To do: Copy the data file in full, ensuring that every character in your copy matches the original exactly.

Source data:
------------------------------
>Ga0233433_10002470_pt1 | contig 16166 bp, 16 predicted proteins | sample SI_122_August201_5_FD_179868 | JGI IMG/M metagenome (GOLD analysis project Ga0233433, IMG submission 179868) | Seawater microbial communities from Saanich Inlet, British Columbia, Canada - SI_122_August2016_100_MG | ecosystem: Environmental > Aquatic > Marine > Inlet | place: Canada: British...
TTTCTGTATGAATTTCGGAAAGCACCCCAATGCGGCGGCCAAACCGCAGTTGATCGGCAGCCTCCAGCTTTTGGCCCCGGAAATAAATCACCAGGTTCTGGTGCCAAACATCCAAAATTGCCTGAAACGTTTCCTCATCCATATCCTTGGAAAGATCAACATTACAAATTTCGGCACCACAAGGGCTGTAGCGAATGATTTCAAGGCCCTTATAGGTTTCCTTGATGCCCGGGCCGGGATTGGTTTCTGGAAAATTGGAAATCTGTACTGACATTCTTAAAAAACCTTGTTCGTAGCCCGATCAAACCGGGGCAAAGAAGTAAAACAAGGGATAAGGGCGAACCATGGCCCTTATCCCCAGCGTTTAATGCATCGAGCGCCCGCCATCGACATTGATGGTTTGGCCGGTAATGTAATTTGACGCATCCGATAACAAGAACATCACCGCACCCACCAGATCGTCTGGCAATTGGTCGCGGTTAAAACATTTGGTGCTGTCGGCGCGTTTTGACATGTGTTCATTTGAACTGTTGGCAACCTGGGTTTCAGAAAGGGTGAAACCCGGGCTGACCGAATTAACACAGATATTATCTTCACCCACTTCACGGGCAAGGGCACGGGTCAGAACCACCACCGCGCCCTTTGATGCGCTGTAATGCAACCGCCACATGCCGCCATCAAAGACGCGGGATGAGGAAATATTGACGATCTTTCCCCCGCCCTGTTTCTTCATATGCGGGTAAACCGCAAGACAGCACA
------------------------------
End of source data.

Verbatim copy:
>Ga0233433_10002470_pt1 | contig 16166 bp, 16 predicted proteins | sample SI_122_August201_5_FD_179868 | JGI IMG/M metagenome (GOLD analysis project Ga0233433, IMG submission 179868) | Seawater microbial communities from Saanich Inlet, British Columbia, Canada - SI_122_August2016_100_MG | ecosystem: Environmental > Aquatic > Marine > Inlet | place: Canada: British...
TTTCTGTATGAATTTCGGAAAGCACCCCAATGCGGCGGCCAAACCGCAGTTGATCGGCAGCCTCCAGCTTTTGGCCCCGGAAATAAATCACCAGGTTCTGGTGCCAAACATCCAAAATTGCCTGAAACGTTTCCTCATCCATATCCTTGGAAAGATCAACATTACAAATTTCGGCACCACAAGGGCTGTAGCGAATGATTTCAAGGCCCTTATAGGTTTCCTTGATGCCCGGGCCGGGATTGGTTTCTGGAAAATTGGAAATCTGTACTGACATTCTTAAAAAACCTTGTTCGTAGCCCGATCAAACCGGGGCAAAGAAGTAAAACAAGGGATAAGGGCGAACCATGGCCCTTATCCCCAGCGTTTAATGCATCGAGCGCCCGCCATCGACATTGATGGTTTGGCCGGTAATGTAATTTGACGCATCCGATAACAAGAACATCACCGCACCCACCAGATCGTCTGGCAATTGGTCGCGGTTAAAACATTTGGTGCTGTCGGCGCGTTTTGACATGTGTTCATTTGAACTGTTGGCAACCTGGGTTTCAGAAAGGGTGAAACCCGGGCTGACCGAATTAACACAGATATTATCTTCACCCACTTCACGGGCAAGGGCACGGGTCAGAACCACCACCGCGCCCTTTGATGCGCTGTAATGCAACCGCCACATGCCGCCATCAAAGACGCGGGATGAGGAAATATTGACGATCTTTCCCCCGCCCTGTTTCTTCATATGCGGGTAAACCGCAAGACAGCACA